Core Warming of Coronavirus Disease 2019 Patients Undergoing Mechanical Ventilation: A Pilot Study

Nathaniel P. Bonfanti, Nicholas M. Mohr, David C. Willms, Roger J. Bedimo, Emily Gundert, Kristina L. Goff, Erik B. Kulstad, Anne M. Drewry

Research output: Contribution to journalArticlepeer-review

2 Scopus citations

Abstract

Fever is a recognized protective factor in patients with sepsis, and growing data suggest beneficial effects on outcomes in sepsis with elevated temperature, with a recent pilot randomized controlled trial (RCT) showing lower mortality by warming afebrile sepsis patients in the intensive care unit (ICU). The objective of this prospective single-site RCT was to determine if core warming improves respiratory physiology of mechanically ventilated patients with coronavirus disease 2019 (COVID-19), allowing earlier weaning from ventilation, and greater overall survival. A total of 19 patients with mean age of 60.5 (–12.5) years, 37% female, mean weight 95.1 (–18.6) kg, and mean body mass index 34.5 (–5.9) kg/m2 with COVID-19 requiring mechanical ventilation were enrolled from September 2020 to February 2022. Patients were randomized 1:1 to standard of care or to receive core warming for 72 hours through an esophageal heat exchanger commonly utilized in critical care and surgical patients. The maximum target temperature was 39.8°C. A total of 10 patients received usual care and 9 patients received esophageal core warming. After 72 hours of warming, the ratio of arterial oxygen partial pressure to fractional inspired oxygen (PaO2/FiO2) ratios were 197 (–32) and 134 (–13.4), cycle thresholds were 30.8 (–6.4) and 31.4 (–3.2), ICU mortalities were 40% and 44%, 30-day mortalities were 30% and 22%, and mean 30-day ventilator-free days were 11.9 (–12.6) and 6.8 (–10.2) for standard of care and warmed patients, respectively (p = NS). This pilot study suggests that core warming of patients with COVID-19 undergoing mechanical ventilation is feasible and appears safe. Optimizing time to achieve febrile-range temperature may require a multimodal temperature management strategy to further evaluate effects on outcome. ClinicalTrials.gov Identifier: NCT04494867.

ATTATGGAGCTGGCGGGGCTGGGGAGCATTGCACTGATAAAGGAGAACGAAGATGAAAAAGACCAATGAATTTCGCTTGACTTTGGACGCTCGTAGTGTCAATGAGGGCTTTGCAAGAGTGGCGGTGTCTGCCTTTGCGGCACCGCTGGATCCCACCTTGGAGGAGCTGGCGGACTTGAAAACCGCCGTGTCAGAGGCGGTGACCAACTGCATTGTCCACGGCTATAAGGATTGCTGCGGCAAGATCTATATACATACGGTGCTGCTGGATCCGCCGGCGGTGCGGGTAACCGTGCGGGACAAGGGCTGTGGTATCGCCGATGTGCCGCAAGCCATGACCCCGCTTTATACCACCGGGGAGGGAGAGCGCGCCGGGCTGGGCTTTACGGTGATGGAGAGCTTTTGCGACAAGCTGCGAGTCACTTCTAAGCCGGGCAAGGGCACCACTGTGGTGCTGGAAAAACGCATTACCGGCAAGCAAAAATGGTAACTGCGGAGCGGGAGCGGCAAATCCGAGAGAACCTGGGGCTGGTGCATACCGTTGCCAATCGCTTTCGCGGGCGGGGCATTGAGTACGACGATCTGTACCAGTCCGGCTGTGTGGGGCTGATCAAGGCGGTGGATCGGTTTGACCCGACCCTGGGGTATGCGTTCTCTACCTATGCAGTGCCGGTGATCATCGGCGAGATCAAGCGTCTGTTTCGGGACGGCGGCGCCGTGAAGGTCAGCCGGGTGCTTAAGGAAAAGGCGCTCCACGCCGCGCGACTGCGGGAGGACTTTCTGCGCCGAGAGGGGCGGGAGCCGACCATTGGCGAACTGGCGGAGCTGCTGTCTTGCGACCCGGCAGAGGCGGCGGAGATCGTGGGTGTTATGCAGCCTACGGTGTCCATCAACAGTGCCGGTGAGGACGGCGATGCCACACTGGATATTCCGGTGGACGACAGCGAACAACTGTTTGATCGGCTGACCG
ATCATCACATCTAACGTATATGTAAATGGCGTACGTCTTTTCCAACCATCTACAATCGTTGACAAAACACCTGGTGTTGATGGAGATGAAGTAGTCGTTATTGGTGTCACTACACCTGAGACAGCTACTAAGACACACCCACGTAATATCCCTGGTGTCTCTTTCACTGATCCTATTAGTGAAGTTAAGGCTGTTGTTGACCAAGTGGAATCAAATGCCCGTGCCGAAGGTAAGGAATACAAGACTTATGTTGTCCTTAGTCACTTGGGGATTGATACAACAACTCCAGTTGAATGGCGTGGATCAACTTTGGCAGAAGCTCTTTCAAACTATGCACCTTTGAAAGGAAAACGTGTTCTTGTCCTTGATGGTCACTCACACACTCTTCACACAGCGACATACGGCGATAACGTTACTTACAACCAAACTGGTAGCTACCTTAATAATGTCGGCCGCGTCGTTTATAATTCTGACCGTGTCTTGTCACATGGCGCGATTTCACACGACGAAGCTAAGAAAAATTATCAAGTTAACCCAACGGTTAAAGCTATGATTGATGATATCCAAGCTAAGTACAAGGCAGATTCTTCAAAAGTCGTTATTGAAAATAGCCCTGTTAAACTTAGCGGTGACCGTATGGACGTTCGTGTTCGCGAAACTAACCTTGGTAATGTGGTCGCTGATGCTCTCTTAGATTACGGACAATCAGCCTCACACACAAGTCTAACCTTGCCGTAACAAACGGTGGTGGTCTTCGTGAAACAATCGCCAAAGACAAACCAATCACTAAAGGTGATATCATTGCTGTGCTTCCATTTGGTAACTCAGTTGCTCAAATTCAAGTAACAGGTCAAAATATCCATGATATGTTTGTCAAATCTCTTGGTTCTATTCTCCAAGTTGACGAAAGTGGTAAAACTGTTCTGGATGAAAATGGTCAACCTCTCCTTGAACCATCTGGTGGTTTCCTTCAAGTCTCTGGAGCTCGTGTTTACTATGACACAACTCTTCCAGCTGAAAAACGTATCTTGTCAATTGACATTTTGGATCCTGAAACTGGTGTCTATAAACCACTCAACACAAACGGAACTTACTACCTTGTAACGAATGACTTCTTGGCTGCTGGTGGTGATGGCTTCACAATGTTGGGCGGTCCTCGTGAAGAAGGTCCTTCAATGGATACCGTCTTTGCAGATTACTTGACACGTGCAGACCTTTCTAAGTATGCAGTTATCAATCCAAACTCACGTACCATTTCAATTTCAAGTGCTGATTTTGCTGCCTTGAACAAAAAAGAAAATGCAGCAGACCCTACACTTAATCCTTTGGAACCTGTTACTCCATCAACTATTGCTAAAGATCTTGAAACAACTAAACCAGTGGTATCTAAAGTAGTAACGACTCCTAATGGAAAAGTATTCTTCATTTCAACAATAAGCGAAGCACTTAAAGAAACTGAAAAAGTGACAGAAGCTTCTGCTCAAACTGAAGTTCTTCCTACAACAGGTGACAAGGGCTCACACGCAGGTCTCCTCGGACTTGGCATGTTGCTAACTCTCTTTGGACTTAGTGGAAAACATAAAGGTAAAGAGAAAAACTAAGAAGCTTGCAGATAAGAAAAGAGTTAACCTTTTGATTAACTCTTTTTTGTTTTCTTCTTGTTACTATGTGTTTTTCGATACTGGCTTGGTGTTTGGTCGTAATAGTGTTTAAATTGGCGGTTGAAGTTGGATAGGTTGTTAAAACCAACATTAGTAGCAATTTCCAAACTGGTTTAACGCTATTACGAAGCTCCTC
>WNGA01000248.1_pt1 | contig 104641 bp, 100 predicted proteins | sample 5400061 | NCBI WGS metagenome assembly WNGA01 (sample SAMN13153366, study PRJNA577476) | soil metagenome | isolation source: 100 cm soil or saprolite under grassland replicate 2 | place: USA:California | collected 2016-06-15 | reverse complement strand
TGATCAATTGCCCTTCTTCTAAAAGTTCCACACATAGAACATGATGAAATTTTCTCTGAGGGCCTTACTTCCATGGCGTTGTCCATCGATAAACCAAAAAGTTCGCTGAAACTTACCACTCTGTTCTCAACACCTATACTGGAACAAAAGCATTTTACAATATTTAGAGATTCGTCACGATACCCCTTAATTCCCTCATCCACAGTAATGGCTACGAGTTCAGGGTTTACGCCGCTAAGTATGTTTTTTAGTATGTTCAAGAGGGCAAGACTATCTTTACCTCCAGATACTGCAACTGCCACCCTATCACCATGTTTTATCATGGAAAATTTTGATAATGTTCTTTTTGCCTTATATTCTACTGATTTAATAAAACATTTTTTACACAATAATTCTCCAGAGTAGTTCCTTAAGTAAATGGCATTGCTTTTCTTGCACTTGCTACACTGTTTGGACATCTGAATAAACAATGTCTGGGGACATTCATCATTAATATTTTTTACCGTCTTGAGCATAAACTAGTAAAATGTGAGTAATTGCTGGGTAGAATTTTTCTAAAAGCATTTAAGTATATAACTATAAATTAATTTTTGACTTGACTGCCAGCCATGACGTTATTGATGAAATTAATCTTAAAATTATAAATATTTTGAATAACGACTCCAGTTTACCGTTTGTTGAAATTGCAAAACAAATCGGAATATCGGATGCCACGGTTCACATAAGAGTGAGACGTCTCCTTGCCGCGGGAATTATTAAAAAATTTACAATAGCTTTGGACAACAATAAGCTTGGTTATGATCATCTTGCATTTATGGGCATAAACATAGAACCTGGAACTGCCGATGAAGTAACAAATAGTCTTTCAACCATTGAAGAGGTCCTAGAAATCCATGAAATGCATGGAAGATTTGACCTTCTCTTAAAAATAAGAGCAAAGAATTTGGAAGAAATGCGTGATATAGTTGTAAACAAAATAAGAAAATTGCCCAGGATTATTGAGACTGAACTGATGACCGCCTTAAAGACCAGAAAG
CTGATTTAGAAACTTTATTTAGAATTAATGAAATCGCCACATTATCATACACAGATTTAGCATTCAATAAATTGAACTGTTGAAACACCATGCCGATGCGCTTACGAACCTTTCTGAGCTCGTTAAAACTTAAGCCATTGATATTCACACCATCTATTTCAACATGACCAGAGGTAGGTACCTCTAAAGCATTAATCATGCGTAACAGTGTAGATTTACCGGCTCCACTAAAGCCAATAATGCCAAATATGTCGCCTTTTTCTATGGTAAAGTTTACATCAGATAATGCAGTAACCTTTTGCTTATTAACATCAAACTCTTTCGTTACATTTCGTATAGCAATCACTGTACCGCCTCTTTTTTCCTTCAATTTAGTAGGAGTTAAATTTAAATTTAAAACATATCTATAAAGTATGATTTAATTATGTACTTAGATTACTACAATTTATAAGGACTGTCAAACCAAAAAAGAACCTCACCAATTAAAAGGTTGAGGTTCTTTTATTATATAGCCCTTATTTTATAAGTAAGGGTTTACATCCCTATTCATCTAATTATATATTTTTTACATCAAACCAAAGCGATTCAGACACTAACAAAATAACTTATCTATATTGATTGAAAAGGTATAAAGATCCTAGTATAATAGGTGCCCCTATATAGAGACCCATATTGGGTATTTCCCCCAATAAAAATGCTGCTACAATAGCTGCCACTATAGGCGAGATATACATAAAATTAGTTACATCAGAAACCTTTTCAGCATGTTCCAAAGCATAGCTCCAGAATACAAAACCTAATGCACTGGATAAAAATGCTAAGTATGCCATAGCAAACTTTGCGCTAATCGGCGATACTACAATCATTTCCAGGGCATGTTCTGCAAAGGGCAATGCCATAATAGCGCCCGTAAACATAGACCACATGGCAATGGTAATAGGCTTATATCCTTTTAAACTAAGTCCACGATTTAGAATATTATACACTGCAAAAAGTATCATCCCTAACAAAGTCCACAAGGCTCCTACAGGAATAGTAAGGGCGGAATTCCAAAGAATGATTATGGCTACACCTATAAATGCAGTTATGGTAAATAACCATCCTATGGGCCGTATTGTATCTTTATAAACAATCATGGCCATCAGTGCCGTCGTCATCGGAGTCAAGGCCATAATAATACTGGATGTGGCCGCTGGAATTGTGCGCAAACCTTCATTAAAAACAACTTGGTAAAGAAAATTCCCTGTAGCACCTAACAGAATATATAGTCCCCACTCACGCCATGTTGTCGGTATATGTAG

Original languageEnglish
Pages (from-to)225-229
Number of pages5
JournalTherapeutic Hypothermia and Temperature Management
Volume13
Issue number4
DOIs
StatePublished - Dec 1 2023

Keywords

  • COVID-19
  • esophageal warming
  • induced hyperthermia
  • respiratory insufficiency
  • sepsis
  • virus replication

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